56. The fact that the daughter is recognised as a refugee does not of itself mean that she is unable to return to Sri Lanka either on a permanent or basis or on a temporary one. Reference has already been made to SS (INLR Article 8 – return) Sri Lanka [2004] UKIAT 00126 and to the comments made in paragraph 10 thereof. The circumstances have considerably changed since the daughter came to the United Kingdom.

57. So far as the younger daughter is concerned, once again the Adjudicator has set out her situation and circumstances in paragraph 6 of the determination. In particular the Adjudicator has highlighted the matter which was stressed in the statement of( ), namely that she is relieved because her mother could resume the role of supporting her emotionally and be a parent again. The Adjudicator recognised that someone studying for ‘A’ levels is very much in need of care and support. There is nothing to indicate that the Adjudicator failed to appreciate such matters. It is said that the comment made by the Adjudicator to the effect that ‘the appellant's younger daughter is not required to remain in the United Kingdom and there are no insurmountable obstacles to her returning to Sri Lanka and contact between mother and daughter could still be maintained’ is in the event an error of law. We do not find it to be so. We recognise that there is some merit in the submissions on behalf of the appellant that the phrase ‘insurmountable obstacles’ should not be a mantra to be recited. Clearly in determining proportionality the whole nature of the relationship falls to be considered. As the case of SS 00126 makes clear, the fact of leave to remain simply means that the Secretary of State cannot give directions for removal but that does not prohibit the return. Essentially the younger daughter would have a choice upon the return of her mother. One would be to stay in the United Kingdom for the currency of her existing leave to complete her studies. She would have the support of her elder sister which she had before her mother came and the support of her wider family in the United Kingdom including her aunt. There is nothing to suggest that her mother could not maintain contact with her when returned. Alternatively, she could return with her mother to study in Sri Lanka. It is suggested that the tsunami has divested the infrastructure of Sri Lanka such that a return would be inappropriate or unduly harsh. We do not find that argument to be made out. It is clear that there has been widespread devastation of the coastal region but there was nothing to indicate that the infrastructure in Colombo is otherwise than functioning. In any event, there are relatives in Jaffna to whom the appellant and her daughter could return. There is no indication before us that those relatives have suffered adversely as a result of the tsunami in any event.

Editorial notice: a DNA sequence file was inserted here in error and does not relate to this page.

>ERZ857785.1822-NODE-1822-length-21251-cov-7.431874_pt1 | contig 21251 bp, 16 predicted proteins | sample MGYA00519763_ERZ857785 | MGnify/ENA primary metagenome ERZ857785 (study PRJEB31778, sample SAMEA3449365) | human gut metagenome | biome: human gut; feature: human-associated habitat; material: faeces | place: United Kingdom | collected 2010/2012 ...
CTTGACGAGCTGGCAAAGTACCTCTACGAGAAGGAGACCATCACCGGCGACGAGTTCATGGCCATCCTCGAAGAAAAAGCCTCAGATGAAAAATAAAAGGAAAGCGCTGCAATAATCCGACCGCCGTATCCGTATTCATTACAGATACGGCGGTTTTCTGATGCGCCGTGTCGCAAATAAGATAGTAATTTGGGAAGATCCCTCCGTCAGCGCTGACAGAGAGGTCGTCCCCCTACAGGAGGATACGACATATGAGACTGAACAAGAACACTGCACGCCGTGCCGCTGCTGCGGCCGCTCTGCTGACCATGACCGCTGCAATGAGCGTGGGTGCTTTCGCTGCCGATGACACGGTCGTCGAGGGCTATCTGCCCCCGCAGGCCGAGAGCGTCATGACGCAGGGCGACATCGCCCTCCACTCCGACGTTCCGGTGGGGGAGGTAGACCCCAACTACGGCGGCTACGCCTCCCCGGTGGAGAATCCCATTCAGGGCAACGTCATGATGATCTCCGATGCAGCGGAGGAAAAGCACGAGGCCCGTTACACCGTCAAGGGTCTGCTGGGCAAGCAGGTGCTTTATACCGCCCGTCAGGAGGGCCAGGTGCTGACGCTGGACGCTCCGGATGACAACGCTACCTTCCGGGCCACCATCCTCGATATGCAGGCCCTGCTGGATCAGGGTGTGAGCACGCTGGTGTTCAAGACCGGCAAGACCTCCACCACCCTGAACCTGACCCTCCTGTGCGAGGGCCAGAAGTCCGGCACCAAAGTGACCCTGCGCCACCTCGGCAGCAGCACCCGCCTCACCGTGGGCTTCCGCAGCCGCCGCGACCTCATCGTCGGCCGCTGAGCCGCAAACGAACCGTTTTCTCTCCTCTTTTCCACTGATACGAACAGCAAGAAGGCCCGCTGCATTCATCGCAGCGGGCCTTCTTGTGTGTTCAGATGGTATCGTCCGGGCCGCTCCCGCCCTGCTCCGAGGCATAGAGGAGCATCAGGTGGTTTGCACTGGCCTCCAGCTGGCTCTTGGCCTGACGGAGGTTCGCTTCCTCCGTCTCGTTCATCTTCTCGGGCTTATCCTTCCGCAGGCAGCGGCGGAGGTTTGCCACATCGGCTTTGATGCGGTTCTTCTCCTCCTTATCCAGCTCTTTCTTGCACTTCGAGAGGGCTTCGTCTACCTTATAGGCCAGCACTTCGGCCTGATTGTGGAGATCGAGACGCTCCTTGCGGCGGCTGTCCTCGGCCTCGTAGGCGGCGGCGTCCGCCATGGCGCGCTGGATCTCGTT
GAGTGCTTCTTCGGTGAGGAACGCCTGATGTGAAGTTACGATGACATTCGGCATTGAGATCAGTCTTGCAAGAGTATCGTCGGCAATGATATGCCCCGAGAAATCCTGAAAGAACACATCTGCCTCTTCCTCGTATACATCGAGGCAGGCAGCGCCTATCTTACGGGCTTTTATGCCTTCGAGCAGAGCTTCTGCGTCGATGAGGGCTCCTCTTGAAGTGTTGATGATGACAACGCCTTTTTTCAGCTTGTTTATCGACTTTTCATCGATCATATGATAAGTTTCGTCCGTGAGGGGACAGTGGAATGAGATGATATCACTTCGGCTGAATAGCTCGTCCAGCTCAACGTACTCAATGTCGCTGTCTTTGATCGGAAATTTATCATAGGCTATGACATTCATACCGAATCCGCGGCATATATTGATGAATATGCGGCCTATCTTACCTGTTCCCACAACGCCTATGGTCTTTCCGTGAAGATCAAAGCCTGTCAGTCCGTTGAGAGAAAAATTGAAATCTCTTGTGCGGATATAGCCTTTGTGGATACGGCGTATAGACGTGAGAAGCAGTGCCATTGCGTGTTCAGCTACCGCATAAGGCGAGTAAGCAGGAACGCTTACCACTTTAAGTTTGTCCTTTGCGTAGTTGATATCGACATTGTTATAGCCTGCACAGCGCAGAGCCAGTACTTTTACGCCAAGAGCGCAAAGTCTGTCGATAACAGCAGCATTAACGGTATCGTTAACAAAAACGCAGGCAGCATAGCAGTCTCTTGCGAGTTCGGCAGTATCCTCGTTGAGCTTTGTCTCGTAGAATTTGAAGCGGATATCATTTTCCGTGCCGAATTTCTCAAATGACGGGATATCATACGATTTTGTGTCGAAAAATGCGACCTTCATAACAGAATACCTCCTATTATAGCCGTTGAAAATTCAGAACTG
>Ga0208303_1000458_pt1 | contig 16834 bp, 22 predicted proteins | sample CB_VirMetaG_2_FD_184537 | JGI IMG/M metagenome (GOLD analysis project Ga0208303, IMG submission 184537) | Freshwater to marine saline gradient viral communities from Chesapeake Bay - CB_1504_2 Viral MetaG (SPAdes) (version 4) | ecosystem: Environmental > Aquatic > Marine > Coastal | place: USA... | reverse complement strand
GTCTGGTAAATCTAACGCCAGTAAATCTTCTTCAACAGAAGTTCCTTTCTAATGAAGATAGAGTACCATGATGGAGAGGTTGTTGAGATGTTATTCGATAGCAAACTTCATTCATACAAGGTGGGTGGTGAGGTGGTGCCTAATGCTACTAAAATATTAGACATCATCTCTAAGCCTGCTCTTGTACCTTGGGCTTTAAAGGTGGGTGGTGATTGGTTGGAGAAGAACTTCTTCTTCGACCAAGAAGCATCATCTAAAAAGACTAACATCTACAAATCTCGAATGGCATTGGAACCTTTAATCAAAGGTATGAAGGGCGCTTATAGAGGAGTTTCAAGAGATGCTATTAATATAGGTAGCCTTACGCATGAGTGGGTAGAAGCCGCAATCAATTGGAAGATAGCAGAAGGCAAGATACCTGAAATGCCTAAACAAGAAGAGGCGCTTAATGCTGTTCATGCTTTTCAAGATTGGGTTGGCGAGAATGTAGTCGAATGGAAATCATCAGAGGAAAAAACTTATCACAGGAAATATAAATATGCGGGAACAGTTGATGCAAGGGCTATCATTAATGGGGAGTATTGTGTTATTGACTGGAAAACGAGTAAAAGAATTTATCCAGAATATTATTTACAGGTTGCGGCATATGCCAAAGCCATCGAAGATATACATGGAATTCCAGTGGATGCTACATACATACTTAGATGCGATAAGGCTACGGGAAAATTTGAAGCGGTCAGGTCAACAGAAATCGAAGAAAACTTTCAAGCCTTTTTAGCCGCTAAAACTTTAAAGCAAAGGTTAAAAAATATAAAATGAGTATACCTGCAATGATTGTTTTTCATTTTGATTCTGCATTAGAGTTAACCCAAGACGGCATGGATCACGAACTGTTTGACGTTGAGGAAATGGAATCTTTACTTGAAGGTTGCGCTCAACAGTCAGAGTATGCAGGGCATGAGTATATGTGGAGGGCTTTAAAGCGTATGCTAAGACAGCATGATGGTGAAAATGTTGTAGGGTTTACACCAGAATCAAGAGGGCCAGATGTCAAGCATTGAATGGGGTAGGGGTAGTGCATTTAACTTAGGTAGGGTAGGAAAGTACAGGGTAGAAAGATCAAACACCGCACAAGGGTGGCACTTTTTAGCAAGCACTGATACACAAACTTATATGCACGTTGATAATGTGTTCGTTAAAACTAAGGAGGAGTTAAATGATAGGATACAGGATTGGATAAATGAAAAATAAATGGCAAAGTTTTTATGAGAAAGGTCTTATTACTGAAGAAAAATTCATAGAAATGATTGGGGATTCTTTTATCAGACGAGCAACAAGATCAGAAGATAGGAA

58. We detect an effort by Miss Dubinsky, as it were, to introduce considerations of asylum by the side door. She submits that the experiences of the appellant in Sri Lanka would be such that there would be a continuing interest in her by the authorities and that her failure to register in Colombo would be a matter acting to her detriment. The Adjudicator has determined the matter as to the safety of return and such was not the subject of permission to appeal in any event.

59. We find that the Adjudicator has borne in mind the balance of the family unit in her consideration of proportionality. She was right to focus upon the appellant in particular. We bear in mind the way in which proportionality should be approached, particularly in the light of Razgar [2004] UKHL 27 and Huang [2005] EWCA Civ 105. We do not find that this case is an exceptional one in all the circumstances. We do not find that there is any evidence to suggest that being separated from one or both of her children will result in the nature of the harm or hurt as envisaged in CA or in any way to make removal exceptional or disproportionate.

60. We do not find that the Adjudicator has made any material error of law in her assessment of the case.

61. In the circumstances therefore the appeal is dismissed.

23rd March 2005
Approved for electronic distribution as a reported decision